To begin with there are many desirable properties of Psychological measures viz: Standardization, population norms to name a few.
Reliability and Validity are considered linchpin to any psychological measurement which lead to interpretability of individual and group scores. Apart from its above stated purpose, they are also the requisite for Clinical Assessment and Diagnosis.
To begin with, reliability refers to the consistency of scores obtained by the same persons when they are re-examined with the same test on different occasions, or with different sets of equivalent items or under other variable examining conditions. It is the ability to yield consistent results from one set of measures to another; it is the extent to which the obtained test scores are free from such internal defects as will produce errors of measurement inherent in the items and their standardization.
These errors do not just come from the instability of the subject’s performance or because of chance factors but since individuals do not perform with complete consistency upon all times and chance factors cannot be completely eliminated the reliability for psychological tests are the result of interaction through individual differences, defects of the instrument and chance determinants.
Reliability has two important factors: internal consistency i.e. consistency of results throughout the test when administered once. The other one is the consistency of results upon re-testing.
Whenever anything is measured whether in the physical biological or behavioral sciences there is some possibility of chance error. This is true of psychological test as well. Variations of results obtained with the same test administered more than once using the same persons as subjects or within the part of the test given only once are due to actual differences among individuals taking the test and whatever defects may be inherent in the instrument itself.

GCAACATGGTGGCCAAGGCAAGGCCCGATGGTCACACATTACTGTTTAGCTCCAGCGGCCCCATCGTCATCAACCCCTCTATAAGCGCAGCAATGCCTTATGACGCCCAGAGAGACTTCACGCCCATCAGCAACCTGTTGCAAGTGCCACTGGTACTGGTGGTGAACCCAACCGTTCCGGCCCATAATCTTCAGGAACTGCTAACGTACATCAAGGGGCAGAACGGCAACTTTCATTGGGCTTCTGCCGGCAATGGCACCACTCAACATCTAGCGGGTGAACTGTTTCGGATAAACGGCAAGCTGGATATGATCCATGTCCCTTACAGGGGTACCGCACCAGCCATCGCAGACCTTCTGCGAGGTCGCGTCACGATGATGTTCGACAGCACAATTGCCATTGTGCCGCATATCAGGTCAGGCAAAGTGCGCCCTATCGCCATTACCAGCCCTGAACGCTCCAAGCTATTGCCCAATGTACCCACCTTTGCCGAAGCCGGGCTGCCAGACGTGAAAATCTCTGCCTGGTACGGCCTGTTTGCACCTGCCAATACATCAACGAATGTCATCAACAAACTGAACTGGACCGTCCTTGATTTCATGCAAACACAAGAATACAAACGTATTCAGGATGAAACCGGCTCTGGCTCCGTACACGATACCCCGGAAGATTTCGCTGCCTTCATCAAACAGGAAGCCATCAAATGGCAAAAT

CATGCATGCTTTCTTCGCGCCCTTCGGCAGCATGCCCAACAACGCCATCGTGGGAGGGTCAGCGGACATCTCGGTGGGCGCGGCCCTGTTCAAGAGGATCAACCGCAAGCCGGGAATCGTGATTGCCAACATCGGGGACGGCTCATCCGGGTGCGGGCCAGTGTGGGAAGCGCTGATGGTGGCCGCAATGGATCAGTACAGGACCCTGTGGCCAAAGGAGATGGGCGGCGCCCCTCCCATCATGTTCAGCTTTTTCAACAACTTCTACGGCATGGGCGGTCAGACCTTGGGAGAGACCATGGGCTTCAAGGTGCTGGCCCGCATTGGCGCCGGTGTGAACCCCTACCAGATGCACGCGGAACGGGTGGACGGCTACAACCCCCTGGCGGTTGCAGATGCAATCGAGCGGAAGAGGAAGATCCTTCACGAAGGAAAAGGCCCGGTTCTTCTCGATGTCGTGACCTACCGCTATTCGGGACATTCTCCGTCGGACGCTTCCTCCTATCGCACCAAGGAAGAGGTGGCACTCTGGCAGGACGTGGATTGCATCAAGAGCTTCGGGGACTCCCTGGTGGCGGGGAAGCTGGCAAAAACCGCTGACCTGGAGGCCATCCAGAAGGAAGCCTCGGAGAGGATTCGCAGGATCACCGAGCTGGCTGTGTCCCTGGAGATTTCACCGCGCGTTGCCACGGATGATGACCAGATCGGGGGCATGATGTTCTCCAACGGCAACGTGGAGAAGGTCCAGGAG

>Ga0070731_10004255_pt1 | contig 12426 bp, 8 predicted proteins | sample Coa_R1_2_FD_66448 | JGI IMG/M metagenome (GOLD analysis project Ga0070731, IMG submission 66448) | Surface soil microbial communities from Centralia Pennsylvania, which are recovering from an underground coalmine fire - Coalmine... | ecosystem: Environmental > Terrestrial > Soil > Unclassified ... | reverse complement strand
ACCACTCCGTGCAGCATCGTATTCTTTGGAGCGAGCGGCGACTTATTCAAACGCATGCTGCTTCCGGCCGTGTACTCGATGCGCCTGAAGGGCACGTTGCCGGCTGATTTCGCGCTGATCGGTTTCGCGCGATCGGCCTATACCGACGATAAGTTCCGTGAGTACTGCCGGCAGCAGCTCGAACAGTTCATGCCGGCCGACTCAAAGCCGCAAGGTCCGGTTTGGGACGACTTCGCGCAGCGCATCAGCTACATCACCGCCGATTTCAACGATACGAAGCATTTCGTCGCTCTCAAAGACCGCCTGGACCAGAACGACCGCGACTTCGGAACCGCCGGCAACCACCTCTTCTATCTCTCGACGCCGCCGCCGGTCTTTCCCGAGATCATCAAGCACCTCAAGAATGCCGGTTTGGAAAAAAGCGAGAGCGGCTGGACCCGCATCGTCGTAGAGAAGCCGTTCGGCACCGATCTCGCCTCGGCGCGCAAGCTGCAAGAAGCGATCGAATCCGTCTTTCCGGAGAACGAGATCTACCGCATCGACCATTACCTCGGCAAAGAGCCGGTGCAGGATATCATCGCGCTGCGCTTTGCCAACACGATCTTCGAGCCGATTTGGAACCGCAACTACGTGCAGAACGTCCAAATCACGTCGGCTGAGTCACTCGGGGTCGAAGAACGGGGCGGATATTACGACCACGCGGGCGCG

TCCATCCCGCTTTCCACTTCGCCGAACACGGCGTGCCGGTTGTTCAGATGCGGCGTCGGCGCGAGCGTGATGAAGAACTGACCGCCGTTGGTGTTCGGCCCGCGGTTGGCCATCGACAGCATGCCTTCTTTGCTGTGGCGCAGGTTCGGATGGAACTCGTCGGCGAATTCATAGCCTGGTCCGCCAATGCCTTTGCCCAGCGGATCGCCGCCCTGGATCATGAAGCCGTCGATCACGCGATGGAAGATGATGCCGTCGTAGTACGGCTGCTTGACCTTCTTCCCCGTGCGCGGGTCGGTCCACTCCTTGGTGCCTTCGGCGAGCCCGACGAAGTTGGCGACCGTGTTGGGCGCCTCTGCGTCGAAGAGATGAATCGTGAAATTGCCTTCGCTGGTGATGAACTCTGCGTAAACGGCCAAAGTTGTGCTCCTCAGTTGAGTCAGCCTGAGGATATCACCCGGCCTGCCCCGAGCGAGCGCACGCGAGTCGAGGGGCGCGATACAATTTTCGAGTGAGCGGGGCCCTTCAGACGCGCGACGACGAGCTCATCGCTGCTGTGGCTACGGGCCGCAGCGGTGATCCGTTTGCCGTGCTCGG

Below mentioned are certain types of Reliability, which are as follows:
It is stated in terms of standard error of measurement (SEM), an estimate of deviation of set of scores from true scores.
SEM = true scores – observed scores.
It is expressed in terms of coefficient of correlation. It indicates the extent to which to which individuals in a group maintain relatively consistent scores when two sets of measures are correlated using the same test or two equivalent forms.
It is the extent to which a group of individuals obtain scores on a test correlate on the scores on the same test upon retesting. Variations may occur in the result in part from uncontrolled conditions like weather, or in some cases they arise from changes in the conditions of the subject himself like illness, strain etc. This type of test is affected by practice and memory.
In this, the subject can be tested with one form on the first occasion and with another equivalent form on the second occasion. The correlation will represent the reliability coefficient of the test. The use of alternate forms provides a means of reducing the possibility of cheating and faking.
Two scores are obtained for each person by dividing the test into comparable halves. Coefficient of correlation between two equivalent halves of test for a sample group of individuals gives split half reliability. A prerequisite for using split half technique is that the items shall have been arranged in their order of increasing difficultly as determined of individuals in the standardization group.
The Spearman–Brown formula, also known as the Spearman–Brown prophecy formula, is a formula relating psychometric reliability to test length and used by psychometricians to predict the reliability of a test after changing the test length. The method was published independently by Spearman (1910) and Brown (1910).
Qualitative and quantitative researchers want reliable measurement. However, each style sees reliability in the research process differently. Reliability in quantitative research is knows as Measurement reliability, means that the numerical results produced by an indicator do not vary because of the characteristics of the measurement processor measurement instrument itself.